I don't get why drag is so proportional to age. Yes, older people have more drag (family, mortgage, etc.) but these factors are already accounted for. I am 40, so get a drag factor of 4 points right there, but do not own a home. Why should I get more drag than the 25 year-old mentioned in the article with a mortgage?


I'm also pushing 40, and part of my hesitation is the opportunity cost. Will I seriously regret foregoing a year of market rate salary during my peak earning years, when I only recently got a clue and started saving? I'm also less blasé about doing without group health insurance than I used to be, just from watching people age (and CORBA only lasts so long).


Agreed. I'd be more specific and say 'full time work as an (non-startup) employee'.

It's easy to get used to structured work environments where lots of things are taken care of for you (not just the money). However, full-time work spent as a freelancer or self-employed would probably have less drag associated with it.


How about 1 point for every 50k you've made in salary so far.


For what it's worth, I had a 'drag' score of 7 when I founded my startup. Without a wife and a child to motivate me to try harder, and without 10+ years of experience in technology, I would never have been able to accomplish half of what I've done.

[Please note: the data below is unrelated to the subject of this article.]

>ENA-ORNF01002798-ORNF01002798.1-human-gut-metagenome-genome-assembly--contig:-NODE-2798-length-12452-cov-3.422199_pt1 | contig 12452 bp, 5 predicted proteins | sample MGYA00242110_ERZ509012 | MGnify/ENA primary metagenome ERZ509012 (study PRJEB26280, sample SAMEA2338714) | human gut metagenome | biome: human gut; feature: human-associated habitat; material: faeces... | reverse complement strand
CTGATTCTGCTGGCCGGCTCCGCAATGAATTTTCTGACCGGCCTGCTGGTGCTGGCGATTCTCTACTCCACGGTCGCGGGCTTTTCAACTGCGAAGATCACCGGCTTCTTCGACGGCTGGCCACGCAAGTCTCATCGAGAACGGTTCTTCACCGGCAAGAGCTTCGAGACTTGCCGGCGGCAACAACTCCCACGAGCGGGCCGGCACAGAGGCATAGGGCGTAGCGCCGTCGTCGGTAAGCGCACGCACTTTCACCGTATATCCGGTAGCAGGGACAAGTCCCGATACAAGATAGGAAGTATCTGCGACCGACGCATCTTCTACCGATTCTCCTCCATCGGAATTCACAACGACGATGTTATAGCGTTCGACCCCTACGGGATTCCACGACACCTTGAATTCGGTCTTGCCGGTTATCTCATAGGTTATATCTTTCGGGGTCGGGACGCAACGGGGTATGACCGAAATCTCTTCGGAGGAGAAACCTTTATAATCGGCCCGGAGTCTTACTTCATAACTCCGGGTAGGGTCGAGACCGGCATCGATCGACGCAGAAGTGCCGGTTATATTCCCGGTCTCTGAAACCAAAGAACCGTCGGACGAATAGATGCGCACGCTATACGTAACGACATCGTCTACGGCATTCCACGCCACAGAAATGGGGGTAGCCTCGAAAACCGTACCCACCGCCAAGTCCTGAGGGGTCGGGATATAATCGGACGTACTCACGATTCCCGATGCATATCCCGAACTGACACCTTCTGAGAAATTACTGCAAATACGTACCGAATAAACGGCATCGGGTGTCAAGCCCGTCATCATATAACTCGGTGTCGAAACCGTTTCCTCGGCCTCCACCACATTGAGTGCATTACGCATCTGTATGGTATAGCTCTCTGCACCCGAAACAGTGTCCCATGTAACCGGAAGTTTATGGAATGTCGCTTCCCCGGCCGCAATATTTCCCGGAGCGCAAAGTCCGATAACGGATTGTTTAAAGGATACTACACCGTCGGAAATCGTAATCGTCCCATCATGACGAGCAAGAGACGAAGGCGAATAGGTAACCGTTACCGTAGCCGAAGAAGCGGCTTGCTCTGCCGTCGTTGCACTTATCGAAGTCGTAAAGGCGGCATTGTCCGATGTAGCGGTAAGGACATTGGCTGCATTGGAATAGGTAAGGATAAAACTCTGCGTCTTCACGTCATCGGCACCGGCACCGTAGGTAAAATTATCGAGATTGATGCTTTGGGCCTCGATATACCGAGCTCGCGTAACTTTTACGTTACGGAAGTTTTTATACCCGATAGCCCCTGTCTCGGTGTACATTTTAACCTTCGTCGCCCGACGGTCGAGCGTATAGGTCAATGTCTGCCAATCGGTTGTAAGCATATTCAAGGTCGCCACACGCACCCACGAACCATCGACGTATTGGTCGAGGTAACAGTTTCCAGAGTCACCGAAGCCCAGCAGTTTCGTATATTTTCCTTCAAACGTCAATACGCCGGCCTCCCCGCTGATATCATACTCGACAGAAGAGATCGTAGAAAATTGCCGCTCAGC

Interesting. I would like to know more about your accomplishments. I am pretty sure others here would agree. It's not every day that we find successful examples,and the general consensus has been that people over 40 are "not stupid enough". You can be a role model for us. At least to immigrants, it should be pretty comforting, considering the fact that it takes almost 10 years fo asians (esp Chinese and Indians, I am not sure what the numbers are like for others.) before they get a green card, and are free enough to move from one company/ city to another, without risking getting deported from US.

I am 26, and my professor was quite clear. He said you have maybe a couple of years when you can take all the risks and pursue your startup dream. (Yes, my score is 1 and I am still close to failing. How about that...)

Would really appreciate sharing your accomplishments to inspire and give hope to people, telling youngsters they have more time than they think they do, and more experienced ones the push they might need to make that jump.